5.1. Application of a Formal Risk Assement Methodology to our risk scenario

We performed a Formal Risk Assessment, in our scenario making basic assumptions based on our knowledge of the Québec Healthcare system from a previus study [24]. This was done using IVRI™. This methodology was choosen necause it was created by the author of this article and because it is available at no cost on the Internet (www.leger.ca) so this risk assessment scenario may be duplicated. It was published in french [8] in 2003 and uses a Spreadsheet to assist the Risk Assessment, which produces the graphic presented below. The IVRI Risk Index (IRi) was 1570 with a baseline (IB) at 727.

Figure 1 Estimated Risk by Threat category with IVRI™

By comparing the results obtained using the FRAM with the resultus of the application of RCT to our scenario, we believe that there is the appearance of congruance. A possible explanation for this is that FRAMs, such as IVRI, implements a form of RCT. This needs to be confirmed through empirical investigation. Our hypothesis is that FRAMs available today in Québec implement a form of Rational Choice Theory.

5.2. Where is the problem?

The problem that we see, having done research in the field of Healthcare Informatics, has to do with Ethics. In Healthcare, a long Ethical tradition, first expressed through the Hypocratical oath and reenforced by experice of the Nuremburg Code, has evolved to be suppported by law, Charters of rights and Codes of Deontology. The rights to privacy and confidentiality are intimately connected with the right to respect for one’s dignity, integrity and autonomy are constitutionally enshrined in the Canadian Charter of Rights and Freedoms and Quebec’s Charter of Human Rights and Freedoms [25]. They are the principal drivers of the requirement for adequate treatment of risk in healthcare organisations [26]. In assessing risk in an HIRM setting it is necessary to value Ethical considerations as well as the expected utility provided by RCT. In our previous scenario, Ethical considerations, such as loss of privacy if a single patient’s information is divulged, has a relatively low Risk for the MSSS, but has a high potential of Risk for the patient, as we illustrated in Table 3.

In a review of litterature, we have identified that there are several components to risk in a Healthceare setting [27][28][29][30][31][32][33][34]:

  • A requirement for formal Policies, Documentation and training;
  • Privacy;
  • Confidentiality;
  • Integrity;
  • Availability;
  • The presence of appropriate Safeguards;
  • Limiting Collection;
  • Processes to enable Challenging Compliance;
  • De-identification of data;
  • Secure transmission of data;
  • Management controls;
  • Accountability;
  • A requirement for Openness;
  • Informed consent;
  • Identifying Purposes of data collection;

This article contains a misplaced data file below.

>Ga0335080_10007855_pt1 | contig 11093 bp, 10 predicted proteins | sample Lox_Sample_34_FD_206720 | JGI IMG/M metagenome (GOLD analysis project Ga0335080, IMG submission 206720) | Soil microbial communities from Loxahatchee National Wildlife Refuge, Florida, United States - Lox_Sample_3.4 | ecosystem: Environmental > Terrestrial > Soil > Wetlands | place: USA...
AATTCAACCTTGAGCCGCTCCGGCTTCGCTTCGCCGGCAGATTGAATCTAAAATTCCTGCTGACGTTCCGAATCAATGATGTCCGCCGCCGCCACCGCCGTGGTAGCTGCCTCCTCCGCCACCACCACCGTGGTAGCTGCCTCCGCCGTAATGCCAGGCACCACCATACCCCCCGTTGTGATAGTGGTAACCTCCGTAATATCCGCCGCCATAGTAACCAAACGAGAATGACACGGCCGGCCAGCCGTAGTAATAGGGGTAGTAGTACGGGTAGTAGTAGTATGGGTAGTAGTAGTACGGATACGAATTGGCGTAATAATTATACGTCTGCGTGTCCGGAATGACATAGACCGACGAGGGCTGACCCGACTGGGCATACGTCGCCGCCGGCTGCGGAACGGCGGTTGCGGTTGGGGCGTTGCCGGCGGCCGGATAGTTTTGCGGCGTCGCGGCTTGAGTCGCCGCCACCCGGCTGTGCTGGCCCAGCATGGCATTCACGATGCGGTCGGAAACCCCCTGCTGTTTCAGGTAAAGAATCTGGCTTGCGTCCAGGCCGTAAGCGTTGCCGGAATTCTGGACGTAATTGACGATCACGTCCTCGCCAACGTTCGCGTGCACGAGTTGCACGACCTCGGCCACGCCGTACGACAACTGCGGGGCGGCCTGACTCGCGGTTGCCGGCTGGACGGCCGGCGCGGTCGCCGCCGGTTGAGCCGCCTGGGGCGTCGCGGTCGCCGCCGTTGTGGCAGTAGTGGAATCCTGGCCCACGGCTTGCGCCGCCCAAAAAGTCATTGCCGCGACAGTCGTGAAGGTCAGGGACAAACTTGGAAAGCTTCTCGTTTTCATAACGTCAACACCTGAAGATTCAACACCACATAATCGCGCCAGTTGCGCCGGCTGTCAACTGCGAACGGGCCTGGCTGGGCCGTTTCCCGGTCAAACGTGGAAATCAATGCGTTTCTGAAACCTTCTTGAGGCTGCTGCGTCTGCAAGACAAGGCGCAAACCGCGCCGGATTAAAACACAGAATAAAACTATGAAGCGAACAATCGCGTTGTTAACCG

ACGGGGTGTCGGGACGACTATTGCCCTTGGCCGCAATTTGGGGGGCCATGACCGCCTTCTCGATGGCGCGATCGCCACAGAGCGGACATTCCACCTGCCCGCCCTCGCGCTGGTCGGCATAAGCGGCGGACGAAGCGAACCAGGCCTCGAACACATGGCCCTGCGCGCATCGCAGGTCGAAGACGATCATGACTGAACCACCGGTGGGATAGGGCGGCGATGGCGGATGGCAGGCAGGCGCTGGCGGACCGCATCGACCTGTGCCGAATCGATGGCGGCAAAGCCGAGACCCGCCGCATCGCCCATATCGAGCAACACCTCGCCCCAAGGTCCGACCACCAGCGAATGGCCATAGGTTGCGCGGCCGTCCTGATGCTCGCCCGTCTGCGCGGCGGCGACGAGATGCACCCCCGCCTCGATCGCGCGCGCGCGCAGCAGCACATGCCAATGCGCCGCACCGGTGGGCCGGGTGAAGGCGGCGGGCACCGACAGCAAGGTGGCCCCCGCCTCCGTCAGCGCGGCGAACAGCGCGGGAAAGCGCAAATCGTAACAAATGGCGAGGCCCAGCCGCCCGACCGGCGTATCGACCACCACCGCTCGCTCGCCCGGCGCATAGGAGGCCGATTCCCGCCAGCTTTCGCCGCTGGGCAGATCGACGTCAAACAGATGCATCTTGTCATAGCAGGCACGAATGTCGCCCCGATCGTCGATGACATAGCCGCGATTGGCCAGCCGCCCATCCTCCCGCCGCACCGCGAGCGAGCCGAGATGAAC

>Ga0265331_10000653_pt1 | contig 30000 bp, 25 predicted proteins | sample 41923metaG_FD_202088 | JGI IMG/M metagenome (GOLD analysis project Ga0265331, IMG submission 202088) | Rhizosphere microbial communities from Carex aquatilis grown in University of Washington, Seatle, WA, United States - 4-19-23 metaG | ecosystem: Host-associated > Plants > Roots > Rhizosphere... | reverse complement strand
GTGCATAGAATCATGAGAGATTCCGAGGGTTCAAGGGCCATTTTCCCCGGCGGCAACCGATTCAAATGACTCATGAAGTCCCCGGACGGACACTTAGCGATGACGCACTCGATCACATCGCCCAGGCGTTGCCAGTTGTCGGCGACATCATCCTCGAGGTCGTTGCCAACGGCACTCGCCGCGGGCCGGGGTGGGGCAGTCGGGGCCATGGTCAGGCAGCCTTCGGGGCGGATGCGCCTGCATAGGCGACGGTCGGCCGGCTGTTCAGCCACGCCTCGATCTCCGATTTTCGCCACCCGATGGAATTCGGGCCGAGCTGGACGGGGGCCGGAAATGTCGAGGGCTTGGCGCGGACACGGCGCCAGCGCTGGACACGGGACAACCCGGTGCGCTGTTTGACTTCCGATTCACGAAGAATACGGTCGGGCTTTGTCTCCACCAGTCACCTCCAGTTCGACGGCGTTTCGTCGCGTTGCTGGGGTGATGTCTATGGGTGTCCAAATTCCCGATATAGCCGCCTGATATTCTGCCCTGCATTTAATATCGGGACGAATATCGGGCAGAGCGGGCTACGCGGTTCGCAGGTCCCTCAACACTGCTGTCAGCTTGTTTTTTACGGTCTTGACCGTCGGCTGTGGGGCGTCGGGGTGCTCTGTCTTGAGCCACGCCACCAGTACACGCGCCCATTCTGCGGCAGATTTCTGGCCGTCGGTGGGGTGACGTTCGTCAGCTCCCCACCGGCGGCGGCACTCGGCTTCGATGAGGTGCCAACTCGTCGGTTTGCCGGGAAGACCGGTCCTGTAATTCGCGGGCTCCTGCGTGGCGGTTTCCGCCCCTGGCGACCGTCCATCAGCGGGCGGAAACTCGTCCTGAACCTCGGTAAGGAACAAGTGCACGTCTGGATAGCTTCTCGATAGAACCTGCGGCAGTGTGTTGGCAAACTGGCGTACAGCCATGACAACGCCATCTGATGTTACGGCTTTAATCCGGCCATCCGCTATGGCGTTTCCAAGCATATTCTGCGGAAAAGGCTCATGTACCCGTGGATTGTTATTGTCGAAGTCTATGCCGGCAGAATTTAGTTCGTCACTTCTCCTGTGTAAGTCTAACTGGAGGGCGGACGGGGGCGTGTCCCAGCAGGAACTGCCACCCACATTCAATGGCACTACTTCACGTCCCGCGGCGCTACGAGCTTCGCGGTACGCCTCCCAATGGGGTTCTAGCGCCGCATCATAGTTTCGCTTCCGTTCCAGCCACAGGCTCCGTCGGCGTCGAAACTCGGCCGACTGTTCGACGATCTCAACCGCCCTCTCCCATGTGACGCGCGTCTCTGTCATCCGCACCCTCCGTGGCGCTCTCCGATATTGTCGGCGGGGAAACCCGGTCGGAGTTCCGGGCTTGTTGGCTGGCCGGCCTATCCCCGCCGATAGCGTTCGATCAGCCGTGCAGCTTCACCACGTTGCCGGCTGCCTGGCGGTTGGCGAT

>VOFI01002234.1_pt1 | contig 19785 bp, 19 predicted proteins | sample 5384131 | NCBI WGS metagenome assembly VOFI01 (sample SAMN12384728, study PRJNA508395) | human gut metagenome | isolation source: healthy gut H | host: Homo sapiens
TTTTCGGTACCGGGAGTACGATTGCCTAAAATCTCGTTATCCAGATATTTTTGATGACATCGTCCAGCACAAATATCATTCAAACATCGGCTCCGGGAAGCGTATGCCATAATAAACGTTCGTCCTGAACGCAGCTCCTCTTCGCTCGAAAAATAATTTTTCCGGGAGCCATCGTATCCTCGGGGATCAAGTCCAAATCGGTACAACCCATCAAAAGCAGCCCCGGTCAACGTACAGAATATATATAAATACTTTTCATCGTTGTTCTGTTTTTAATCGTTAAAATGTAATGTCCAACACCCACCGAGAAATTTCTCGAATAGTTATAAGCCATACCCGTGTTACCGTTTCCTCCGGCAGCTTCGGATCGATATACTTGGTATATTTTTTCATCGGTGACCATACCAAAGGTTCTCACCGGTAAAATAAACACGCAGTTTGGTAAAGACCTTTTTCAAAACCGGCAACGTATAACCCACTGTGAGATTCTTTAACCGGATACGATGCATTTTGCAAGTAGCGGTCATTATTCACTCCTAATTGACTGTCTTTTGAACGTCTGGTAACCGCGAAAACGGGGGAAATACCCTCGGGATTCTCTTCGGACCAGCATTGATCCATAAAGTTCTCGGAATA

• Access to information by patients
  • right to withhold,
  • segregate;
  • amend; and
  • copy;
  • Limiting Use, Disclosure, and Retention;
  • Full disclosure (No secret databases shall exist);
  • Non-commercial use (No medical record shall be sold, utilized for marketing purposes without the prior informed consent of the individual).

In the context of the scenario we have presented, most of these components could be applicable. Either because of the leal obligations that affect the eHR, described in [35] or the ethical requirements of the Declaration of Helsinki [29], in an ideal scenario of Risk Assessment, all of these could have an influence of the potential for Risk. Of all of the components of Risk, many may not be easily assigned a value. How much value can be given to the quality of the informed consent? Perhaps a value can be put on Pivacy by refering to Jurisprudence, but it is likely to be always too low for the indivual victime and always too high for the responsible party. If we look at informed consent, we find that it may be difficult to determine, in HIRM activities, the quality of that consent. In many of these ethical issues our intuition suggests that there is no linearity between Threat and Impact but rather the Risk likely increases by increments, like a stairway with uneven steps. Because it is difficult to assign a value to these components of risk, any FRAM that use financial or replacement costs in the calculation of the Impact as a principal component of risk will necessarely undervalue all of the intangible components, components with little monetary value or difficult to perceive as an expected utility expressed in menetary terms. We believe there is a link between this problem and the validity issues mentionned earlier. We therefore make the hypothesis that FRAMs are, at best, of an undetermined acuracy.